Google Glass will displace several technologies. It will displace the digital camera, laptops, tablets, and eventually the smartphone. At the moment Google Glass needs to be paired with a smartphone and its applications are limited. However, as with any new technology improvements and applications are always forthcoming. Matt Swider of Techradar (2013) provides an in depth review of the Google Glass that worth reading and a short video review worth watching. A drawback that he mentions is the 45-minute battery life; any technology lasting only 45-minutes is not worth the money to me. Additionally, the cost is staggering, and I would be concerned with my privacy being invaded. I wouldn’t want anyone walking down the street recording me and then sharing it with the world.
This new technology is still in its infancy and needs much integration. Once this technology reaches the point of critical mass it can be used for training for new employees, such as the example presented by Taube (2014) who stated that KFC and others in the fast-food industry can use this type of technology to train its employees. KFC recently tested a program using the glasses to train new employees. Training in this manner, if proved to be successful, can be used in all industries. In addition, individualized learning programs can be created for specific learning needs and students in special education programs.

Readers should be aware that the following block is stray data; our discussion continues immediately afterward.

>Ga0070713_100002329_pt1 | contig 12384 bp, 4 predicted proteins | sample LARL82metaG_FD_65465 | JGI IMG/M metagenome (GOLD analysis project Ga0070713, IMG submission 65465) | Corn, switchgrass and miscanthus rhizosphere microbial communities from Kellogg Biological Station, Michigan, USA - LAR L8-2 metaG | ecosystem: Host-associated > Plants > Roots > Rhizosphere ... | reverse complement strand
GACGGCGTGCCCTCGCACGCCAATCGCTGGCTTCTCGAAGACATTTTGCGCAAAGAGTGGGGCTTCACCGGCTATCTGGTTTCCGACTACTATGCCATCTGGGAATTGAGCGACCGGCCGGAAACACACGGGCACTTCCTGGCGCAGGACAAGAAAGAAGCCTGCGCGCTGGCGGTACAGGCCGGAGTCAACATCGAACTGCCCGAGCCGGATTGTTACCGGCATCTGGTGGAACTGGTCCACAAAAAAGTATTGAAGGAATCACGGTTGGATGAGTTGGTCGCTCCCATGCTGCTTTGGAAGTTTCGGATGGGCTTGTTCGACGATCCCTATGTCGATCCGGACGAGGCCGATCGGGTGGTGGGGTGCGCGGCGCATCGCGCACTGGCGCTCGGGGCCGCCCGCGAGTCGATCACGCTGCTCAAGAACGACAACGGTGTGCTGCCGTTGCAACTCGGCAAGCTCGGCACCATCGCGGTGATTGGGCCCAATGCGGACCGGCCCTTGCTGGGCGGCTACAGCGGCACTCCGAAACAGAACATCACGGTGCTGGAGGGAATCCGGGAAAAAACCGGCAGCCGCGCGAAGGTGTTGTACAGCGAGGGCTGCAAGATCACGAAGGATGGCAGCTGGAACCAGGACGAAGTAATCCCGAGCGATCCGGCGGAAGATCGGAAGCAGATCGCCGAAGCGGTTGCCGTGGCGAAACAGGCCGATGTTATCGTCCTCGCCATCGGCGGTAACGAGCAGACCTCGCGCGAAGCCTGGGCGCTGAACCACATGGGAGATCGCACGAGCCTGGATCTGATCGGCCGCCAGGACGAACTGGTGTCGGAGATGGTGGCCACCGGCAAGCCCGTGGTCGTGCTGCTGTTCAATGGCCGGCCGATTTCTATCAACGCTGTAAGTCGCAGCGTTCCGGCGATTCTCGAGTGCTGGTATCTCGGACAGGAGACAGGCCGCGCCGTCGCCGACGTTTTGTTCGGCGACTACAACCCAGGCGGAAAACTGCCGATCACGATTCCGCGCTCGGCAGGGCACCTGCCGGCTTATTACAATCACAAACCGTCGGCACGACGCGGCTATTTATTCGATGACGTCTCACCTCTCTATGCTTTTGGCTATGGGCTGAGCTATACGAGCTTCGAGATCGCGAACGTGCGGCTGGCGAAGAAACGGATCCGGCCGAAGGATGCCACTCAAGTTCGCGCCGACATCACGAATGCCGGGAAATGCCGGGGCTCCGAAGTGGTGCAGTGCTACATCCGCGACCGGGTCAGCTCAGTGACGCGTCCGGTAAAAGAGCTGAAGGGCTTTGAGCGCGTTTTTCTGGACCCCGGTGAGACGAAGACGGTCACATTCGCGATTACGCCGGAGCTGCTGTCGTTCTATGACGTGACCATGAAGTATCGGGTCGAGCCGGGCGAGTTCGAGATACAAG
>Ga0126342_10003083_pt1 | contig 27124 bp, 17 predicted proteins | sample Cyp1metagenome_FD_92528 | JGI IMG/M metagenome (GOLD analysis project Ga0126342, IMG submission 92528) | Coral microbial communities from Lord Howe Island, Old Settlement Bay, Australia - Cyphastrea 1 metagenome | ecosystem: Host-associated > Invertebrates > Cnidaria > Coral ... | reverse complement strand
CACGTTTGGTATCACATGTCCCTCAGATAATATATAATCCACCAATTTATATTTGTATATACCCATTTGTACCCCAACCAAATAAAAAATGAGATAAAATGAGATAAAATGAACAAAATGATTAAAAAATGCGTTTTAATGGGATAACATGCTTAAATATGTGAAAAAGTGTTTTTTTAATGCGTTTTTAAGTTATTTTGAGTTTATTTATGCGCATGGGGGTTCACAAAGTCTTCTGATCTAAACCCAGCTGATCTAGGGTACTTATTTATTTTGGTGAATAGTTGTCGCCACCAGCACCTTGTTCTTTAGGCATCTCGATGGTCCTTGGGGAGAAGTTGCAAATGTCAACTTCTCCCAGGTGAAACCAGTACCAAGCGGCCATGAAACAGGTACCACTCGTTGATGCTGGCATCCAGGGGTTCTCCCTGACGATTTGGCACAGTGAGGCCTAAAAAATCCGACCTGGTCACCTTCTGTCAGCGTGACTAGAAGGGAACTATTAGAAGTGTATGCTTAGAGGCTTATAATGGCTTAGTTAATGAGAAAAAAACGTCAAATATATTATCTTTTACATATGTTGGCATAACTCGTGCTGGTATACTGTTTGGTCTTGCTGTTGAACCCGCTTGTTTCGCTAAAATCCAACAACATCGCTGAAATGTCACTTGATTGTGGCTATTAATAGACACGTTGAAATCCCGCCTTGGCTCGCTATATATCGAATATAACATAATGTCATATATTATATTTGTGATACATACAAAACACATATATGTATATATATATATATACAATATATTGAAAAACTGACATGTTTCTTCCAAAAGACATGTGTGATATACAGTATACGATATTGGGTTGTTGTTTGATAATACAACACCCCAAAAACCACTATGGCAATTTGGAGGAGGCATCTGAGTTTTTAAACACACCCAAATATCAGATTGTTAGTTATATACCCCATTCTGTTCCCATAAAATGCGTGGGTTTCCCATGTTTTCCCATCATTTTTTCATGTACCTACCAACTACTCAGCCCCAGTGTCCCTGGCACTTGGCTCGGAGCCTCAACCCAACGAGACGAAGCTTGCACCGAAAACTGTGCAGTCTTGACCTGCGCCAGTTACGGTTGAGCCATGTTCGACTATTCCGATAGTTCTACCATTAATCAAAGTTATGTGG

At present, police officers in Dubai are Google Glasses to identify wanted vehicles, and record and report traffic violations. Only time will tell how far reaching this technology become. Wearable technology is the current “in thing”, within the next two to five years Google Glasses will see viable competition and will be replaced by a disruptive technology within the next fifteen years.